That line in the hymn, "Help I every moment need," is not a hyperbolical expression--but strictly and literally true, not only in great emergencies--but in our smoother hours, and most familiar paths. This gracious assistance is afforded in a way imperceptible to ourselves, to hide pride from us, and to prevent us from being indolent and careless with respect to the use of appointed means. And it would be likewise more abundantly, and perhaps more sensibly afforded, were our spirits more simple in waiting upon the Lord. But, alas! a divided heart, an undue attachment to some temporal object, sadly deadens our spirits (I speak for myself), and grieves the Lord's Spirit; so that we walk in darkness and at a distance, and, though called to great privileges, live far below them!

But methinks the thought of him who is always near, and upon whom we do and must incessantly depend, should suggest a powerful motive for the closest attention to his revealed will, and the most punctual compliance with it. For so far as the Lord withdraws from us--we become as blind men; and with the clearest light, and upon the plainest ground, we are liable, or rather sure, to stumble at every step.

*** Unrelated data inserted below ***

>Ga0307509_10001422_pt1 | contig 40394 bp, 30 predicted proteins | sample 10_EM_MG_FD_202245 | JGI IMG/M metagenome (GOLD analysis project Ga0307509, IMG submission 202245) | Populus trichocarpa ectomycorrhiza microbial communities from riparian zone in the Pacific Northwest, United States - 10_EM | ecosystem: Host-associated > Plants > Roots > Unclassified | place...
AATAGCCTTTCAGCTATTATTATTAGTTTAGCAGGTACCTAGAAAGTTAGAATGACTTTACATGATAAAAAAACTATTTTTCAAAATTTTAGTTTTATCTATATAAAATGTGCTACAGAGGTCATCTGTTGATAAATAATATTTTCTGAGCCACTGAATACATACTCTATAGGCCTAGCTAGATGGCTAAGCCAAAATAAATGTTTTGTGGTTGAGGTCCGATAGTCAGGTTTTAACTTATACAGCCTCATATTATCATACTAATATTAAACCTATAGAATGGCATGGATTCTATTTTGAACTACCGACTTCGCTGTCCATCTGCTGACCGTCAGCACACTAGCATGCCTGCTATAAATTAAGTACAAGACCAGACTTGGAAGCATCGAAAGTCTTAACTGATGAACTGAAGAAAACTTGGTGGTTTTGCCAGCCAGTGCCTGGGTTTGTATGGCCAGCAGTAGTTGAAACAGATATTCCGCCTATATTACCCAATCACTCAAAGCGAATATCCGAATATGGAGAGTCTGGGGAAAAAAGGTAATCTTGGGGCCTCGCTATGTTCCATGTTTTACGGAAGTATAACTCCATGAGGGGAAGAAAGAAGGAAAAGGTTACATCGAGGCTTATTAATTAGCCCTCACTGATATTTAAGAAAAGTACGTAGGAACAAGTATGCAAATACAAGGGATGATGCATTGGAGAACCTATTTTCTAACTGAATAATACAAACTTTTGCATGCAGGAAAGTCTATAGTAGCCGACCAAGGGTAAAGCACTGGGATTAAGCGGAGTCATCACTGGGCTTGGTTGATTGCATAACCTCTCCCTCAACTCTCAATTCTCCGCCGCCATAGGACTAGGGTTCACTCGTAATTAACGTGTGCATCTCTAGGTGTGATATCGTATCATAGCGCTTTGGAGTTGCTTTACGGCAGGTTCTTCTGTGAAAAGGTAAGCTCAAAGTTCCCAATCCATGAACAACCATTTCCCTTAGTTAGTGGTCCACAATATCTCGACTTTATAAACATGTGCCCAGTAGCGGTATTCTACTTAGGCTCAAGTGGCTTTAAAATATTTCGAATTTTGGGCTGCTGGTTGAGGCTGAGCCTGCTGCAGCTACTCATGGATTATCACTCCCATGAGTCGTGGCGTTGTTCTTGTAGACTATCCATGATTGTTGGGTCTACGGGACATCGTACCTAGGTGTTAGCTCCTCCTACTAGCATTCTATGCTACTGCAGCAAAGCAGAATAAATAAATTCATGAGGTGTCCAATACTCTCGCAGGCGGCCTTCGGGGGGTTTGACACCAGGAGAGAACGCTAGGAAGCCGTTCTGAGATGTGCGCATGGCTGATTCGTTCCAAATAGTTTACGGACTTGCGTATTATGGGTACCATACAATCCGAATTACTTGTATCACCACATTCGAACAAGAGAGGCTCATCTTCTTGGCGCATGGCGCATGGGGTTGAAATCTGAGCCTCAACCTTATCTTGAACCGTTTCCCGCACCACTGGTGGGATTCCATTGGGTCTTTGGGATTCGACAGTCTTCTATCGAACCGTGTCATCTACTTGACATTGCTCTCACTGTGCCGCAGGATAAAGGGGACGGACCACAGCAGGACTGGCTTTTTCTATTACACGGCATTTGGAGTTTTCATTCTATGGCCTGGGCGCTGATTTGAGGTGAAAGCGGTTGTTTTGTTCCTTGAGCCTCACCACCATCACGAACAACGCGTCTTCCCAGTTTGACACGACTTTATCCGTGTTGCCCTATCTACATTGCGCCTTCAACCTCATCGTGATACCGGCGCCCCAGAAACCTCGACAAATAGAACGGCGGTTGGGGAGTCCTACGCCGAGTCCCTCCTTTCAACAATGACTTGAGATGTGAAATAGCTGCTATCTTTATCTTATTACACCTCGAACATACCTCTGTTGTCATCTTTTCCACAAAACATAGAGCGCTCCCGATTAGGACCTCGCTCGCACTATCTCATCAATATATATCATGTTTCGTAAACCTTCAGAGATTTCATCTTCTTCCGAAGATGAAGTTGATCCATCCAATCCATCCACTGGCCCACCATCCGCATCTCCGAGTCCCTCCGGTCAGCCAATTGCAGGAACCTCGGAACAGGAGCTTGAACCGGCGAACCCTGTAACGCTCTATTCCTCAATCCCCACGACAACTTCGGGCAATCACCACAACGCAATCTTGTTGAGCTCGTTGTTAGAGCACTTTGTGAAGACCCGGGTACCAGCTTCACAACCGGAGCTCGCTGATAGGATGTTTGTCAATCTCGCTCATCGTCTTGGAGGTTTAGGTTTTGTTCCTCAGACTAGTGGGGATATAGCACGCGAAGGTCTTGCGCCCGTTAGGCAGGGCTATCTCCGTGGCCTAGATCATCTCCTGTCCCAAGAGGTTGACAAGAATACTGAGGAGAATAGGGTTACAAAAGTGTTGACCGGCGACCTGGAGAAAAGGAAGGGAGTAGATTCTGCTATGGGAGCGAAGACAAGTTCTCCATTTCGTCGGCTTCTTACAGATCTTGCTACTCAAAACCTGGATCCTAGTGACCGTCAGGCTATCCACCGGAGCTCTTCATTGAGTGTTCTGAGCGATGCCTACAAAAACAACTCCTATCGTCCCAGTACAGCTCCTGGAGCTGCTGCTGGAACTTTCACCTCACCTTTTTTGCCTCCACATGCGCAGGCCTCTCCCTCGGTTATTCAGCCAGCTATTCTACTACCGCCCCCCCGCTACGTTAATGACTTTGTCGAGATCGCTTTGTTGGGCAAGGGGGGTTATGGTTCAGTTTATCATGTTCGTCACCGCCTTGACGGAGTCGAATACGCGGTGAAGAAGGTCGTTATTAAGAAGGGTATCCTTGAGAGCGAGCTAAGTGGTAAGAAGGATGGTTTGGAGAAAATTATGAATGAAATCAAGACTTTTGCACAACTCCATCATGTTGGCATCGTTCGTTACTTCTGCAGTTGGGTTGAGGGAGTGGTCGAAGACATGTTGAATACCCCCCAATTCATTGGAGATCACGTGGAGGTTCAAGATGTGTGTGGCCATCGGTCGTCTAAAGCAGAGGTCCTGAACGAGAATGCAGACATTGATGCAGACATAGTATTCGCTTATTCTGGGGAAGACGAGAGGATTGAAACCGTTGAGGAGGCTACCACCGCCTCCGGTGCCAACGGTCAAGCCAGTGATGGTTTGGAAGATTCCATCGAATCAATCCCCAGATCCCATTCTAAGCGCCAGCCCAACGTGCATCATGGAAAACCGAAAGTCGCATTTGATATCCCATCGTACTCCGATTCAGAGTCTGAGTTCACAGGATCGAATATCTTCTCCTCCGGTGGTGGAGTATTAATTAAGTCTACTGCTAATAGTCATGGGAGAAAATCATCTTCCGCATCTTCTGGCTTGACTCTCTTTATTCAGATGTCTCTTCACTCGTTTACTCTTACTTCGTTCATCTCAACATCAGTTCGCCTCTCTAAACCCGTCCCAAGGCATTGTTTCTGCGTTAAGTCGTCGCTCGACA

Though there is a principle of consciousness, and a determination of the will, sufficient to denominate our thoughts and performances our own; yet I believe mankind in general are more under an invisible agency than they apprehend. The Lord, immediately from himself, and perhaps by the ministry of his holy angels--guides, prompts, restrains, or warns his people. So there undoubtedly is what I may call a black inspiration--the influence of the evil spirits, who work in the hearts of the disobedient, and not only excite their wills--but assist their faculties, and qualify as well as incline them to be more assiduously wicked, and more extensively mischievous, than they could be of themselves. I consider Voltaire, for instance, and many writers of the same stamp, to be little more than secretaries and amanuenses of the evil one--who has unspeakably more wit and adroitness in promoting infidelity and immorality, than they of themselves can justly pretend to. They have, for a while, the credit (if I may so call it) of the fund from whence they draw; but the world little imagines who is the real and original author of that philosophy and poetry, of those fine turns and sprightly inventions, which are so generally admired. Perhaps many, now applauded for their genius, would have been comparatively dolts, had they not been engaged in a cause which Satan has so much interest in supporting.